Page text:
I studied Languages at the University of Leeds, and after I graduated, I didn’t really have a clear idea of what I wanted to do – the two obvious options with a languages degree were teaching or translation and I wasn’t sure that either of them were right for me. I took some time out to travel and spent time in both South America and Australia/New Zealand and had a temporary job in a HR department that I did for a few months at a time in between these trips.
During the Covid lockdowns I began to think more about what I wanted to do long term and started to look for jobs and graduate schemes to apply to. I saw the Pathways 2 Procurement graduate scheme advertised on my university’s alumni careers website and decided that this was something that would really interest me – at the time the NHS was very prominent in the news due to Covid-19 and the job role sounded like something that I would enjoy, so it seemed like a great combination. I submitted my initial application, completed the reasoning tests, and heard back within a week or so that I had progressed to the interview stage.
Throughout the application and interview process, there was a great level of communication from the Pathways 2 Procurement team. There were no long waits to find out whether I had progressed to the next stage. The interview panels were really friendly and left me feeling excited about the prospect of the role and a career in the NHS.
I was ultimately lucky enough to be offered a role across two organisations, University College London Hospitals NHS Foundation Trust (UCLH) and Central and North West London NHS Trust (CNWL). I found this a really interesting mix, as UCLH is a large acute hospital, whereas CNWL is a mental health and community trust, so the types of procurements I was able to work on varied quite a lot. At UCLH I joined the corporate procurement team, who look after all non-clinical goods and services, however I was also able to gain some experience shadowing the clinical procurement teams to gain a better understanding of how they purchased key clinical items. At CNWL I worked mostly in the mental health area, procuring services such as a counselling provider to take on some of the additional demand caused by the Covid backlog.
I was given a lot of independence from early in the role which I enjoyed, as I knew that I could always reach out to my line managers or other team members for support if I needed it. I was able to manage my own time between the two organisations as needed rather than sticking to a set rota, and generally worked one day in each office per week and the rest of the time from home. I enjoyed this balance as it meant that I wasn’t restricted to certain days, and that I was able to make the most of opportunities at both organisations.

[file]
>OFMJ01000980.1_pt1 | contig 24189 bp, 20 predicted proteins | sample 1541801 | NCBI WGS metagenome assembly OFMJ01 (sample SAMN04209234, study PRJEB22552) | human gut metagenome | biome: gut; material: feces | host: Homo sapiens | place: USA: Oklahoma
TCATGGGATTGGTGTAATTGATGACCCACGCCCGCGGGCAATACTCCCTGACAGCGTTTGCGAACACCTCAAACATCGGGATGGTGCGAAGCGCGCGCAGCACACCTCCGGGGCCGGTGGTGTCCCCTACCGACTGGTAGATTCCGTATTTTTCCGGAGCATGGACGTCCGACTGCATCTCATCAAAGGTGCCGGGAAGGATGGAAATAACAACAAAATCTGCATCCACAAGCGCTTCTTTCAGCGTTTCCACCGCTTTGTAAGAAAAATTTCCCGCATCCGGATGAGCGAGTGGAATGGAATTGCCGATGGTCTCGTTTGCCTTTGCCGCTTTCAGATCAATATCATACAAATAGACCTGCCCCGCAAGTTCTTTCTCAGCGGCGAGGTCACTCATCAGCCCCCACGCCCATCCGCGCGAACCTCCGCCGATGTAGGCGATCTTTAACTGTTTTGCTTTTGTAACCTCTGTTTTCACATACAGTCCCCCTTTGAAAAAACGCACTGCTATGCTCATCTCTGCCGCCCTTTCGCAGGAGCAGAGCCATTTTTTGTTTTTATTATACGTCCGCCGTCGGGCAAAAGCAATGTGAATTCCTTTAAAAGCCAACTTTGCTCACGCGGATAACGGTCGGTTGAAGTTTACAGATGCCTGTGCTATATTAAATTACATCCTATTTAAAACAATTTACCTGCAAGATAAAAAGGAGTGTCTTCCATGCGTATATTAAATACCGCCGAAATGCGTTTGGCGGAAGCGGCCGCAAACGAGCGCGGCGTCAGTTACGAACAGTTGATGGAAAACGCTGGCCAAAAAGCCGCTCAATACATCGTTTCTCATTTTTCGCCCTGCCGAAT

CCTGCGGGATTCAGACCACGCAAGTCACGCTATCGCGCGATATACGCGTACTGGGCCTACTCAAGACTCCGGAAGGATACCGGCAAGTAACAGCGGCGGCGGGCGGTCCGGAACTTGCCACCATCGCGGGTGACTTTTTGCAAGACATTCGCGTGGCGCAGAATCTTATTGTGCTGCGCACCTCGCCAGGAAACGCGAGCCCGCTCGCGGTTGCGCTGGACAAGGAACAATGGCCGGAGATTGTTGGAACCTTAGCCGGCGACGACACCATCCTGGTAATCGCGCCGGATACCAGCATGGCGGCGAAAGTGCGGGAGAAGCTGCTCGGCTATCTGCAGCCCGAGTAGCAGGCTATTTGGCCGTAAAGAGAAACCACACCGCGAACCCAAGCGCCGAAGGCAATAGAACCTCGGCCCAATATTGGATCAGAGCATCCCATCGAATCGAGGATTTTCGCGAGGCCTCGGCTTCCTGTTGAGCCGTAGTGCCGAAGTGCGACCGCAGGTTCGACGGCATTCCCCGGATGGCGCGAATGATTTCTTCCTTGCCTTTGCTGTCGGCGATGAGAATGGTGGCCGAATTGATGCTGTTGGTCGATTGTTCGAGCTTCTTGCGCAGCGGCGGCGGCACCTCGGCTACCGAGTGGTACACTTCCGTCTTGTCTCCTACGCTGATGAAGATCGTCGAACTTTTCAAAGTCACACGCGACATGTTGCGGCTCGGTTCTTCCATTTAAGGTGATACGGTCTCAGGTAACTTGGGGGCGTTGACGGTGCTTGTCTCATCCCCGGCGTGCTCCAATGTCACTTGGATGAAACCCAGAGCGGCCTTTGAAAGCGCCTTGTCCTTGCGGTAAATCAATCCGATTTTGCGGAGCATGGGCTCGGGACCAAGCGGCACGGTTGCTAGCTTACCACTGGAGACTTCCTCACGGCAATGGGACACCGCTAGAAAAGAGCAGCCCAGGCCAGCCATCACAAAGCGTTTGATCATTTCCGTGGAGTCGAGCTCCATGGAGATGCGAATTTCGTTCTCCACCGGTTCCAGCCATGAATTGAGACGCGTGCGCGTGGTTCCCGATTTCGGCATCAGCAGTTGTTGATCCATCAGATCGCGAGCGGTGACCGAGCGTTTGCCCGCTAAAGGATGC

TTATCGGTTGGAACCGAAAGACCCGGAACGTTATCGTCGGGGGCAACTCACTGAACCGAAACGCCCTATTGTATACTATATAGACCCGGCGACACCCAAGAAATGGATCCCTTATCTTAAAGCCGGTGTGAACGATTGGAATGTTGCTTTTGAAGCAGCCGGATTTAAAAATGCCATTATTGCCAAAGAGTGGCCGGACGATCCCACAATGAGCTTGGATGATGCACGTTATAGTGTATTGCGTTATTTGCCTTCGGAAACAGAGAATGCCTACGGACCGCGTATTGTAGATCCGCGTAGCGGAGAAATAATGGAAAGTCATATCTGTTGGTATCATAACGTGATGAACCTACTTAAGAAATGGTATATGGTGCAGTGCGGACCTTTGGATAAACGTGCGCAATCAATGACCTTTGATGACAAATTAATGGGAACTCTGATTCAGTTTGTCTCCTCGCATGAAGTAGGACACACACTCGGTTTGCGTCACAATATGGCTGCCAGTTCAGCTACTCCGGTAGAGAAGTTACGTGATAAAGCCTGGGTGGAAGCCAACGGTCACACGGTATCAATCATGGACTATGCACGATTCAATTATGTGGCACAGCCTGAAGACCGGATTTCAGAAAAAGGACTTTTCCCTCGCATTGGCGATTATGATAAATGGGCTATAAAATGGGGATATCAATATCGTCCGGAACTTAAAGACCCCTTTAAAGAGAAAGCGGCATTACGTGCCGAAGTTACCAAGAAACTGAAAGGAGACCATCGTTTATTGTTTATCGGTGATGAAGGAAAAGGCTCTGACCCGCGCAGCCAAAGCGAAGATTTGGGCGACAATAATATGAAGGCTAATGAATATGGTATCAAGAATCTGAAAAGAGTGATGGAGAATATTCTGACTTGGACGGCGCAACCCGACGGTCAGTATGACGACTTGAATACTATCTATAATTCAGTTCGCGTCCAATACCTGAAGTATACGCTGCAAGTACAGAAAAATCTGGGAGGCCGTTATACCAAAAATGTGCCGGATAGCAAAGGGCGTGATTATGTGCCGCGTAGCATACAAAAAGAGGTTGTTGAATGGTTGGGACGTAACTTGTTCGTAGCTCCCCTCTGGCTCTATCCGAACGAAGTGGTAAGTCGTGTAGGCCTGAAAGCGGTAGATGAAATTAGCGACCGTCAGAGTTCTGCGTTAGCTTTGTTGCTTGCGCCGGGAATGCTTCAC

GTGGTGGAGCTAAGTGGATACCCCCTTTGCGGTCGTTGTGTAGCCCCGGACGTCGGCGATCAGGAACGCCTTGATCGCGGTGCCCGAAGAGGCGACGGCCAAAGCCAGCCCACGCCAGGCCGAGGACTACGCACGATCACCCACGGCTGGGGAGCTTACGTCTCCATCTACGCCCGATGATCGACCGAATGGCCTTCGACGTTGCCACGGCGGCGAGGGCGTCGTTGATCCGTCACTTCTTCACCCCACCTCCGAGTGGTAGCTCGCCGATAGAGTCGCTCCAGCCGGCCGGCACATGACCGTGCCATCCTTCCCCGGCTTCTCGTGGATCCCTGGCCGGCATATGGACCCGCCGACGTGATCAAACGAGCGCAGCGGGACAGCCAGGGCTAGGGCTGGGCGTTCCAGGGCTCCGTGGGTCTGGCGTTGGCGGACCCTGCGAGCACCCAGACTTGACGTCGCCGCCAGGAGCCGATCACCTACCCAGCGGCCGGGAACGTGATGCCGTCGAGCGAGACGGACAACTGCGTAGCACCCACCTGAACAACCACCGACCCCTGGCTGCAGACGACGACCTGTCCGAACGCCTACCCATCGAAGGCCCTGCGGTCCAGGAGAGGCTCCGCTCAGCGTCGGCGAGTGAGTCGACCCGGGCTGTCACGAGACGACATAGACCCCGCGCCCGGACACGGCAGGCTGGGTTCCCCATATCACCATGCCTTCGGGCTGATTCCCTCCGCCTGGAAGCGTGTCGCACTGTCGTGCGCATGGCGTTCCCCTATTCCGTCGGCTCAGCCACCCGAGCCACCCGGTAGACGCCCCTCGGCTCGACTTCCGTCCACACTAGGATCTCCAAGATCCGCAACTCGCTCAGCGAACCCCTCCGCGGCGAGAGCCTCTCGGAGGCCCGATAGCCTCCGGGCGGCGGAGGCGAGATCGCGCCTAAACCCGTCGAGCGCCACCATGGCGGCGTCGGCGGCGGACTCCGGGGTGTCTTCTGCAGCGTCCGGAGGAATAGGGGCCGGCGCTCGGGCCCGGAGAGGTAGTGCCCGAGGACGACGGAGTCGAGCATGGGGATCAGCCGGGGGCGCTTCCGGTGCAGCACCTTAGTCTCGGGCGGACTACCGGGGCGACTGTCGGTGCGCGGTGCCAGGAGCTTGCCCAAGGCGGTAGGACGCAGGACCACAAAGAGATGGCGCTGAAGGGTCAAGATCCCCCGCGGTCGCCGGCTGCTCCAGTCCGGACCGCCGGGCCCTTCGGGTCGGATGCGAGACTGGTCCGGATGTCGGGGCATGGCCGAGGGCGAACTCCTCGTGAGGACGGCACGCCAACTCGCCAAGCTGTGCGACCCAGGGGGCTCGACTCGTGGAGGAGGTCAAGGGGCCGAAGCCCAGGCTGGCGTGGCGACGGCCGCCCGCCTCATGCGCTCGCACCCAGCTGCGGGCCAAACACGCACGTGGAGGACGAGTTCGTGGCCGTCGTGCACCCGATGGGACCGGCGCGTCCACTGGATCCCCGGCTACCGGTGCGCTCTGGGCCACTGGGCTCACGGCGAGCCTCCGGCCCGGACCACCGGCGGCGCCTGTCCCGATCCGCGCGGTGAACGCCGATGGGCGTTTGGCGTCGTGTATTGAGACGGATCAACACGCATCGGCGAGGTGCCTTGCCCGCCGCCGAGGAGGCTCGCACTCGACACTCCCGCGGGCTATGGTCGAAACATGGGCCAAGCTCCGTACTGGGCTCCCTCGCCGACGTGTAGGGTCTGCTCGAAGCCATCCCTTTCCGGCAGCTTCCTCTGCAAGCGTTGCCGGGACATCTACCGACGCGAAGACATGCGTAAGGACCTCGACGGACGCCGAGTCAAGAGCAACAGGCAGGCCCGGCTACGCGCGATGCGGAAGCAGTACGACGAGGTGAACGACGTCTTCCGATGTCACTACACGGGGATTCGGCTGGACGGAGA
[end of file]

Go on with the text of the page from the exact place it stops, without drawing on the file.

I was also offered a lot of training and development opportunities, which I tried to take wherever possible. My organisations provided me a lot of support whilst I studied for CIPS and allowed me to take study leave as needed which was a huge help. I also found that many of my colleagues were studying for the same qualification, or had recently completed it, so I had a lot of people that I could reach out to for any support or just to discuss how the course was going. There were also a number of additional opportunities offered by the NHS Skills Development team; one course that I found particularly useful was ran by Achilles and covered the rules and regulations of public sector procurement. This area was completely new to me when I began my role, so attending this course early on in the scheme helped me to gain a strong understanding of what to consider when running a public sector procurement, and how to avoid any potential issues.
One of my highlights of the scheme was having the opportunity to attend a week-long Procurement Development Programme in Nottingham. Almost all of the graduates were able to attend, so it was a great opportunity to spend time with everyone and hear about their experiences, whilst also learning a lot more about different aspects of NHS procurement. There was a range of speakers including the CEO of NHS Supply Chain and the Director of Procurement for the NHS Central Commercial Function, and to have the opportunity to network with these speakers and learn more about their roles was invaluable.
As I was approaching the end of my time on the scheme, I began to think about applying for a permanent role. At this time, a job became available at UCLH, and my line manager encouraged me to apply. I was ultimately successful and secured a permanent Band 7 role as an Assistant Procurement Business Partner in the Surgery & Cancer Board. For me, the graduate scheme was crucial in helping me progress to this role, as throughout the two-year scheme my managers had allowed me to take responsibility for projects and gain experience that I perhaps wouldn’t have had the chance to do in a different entry-level role. I came into my new role feeling confident with the knowledge and skills that I had developed over the two-year scheme, and so far, am really enjoying the role and the chance to learn more about procuring clinical goods and services.
To anybody thinking of applying for the Pathways 2 Procurement NHS Graduate Scheme, I would say go for it! If you are prepared to put in the hard work and take the opportunities offered, then there is a real chance to build a career in procurement.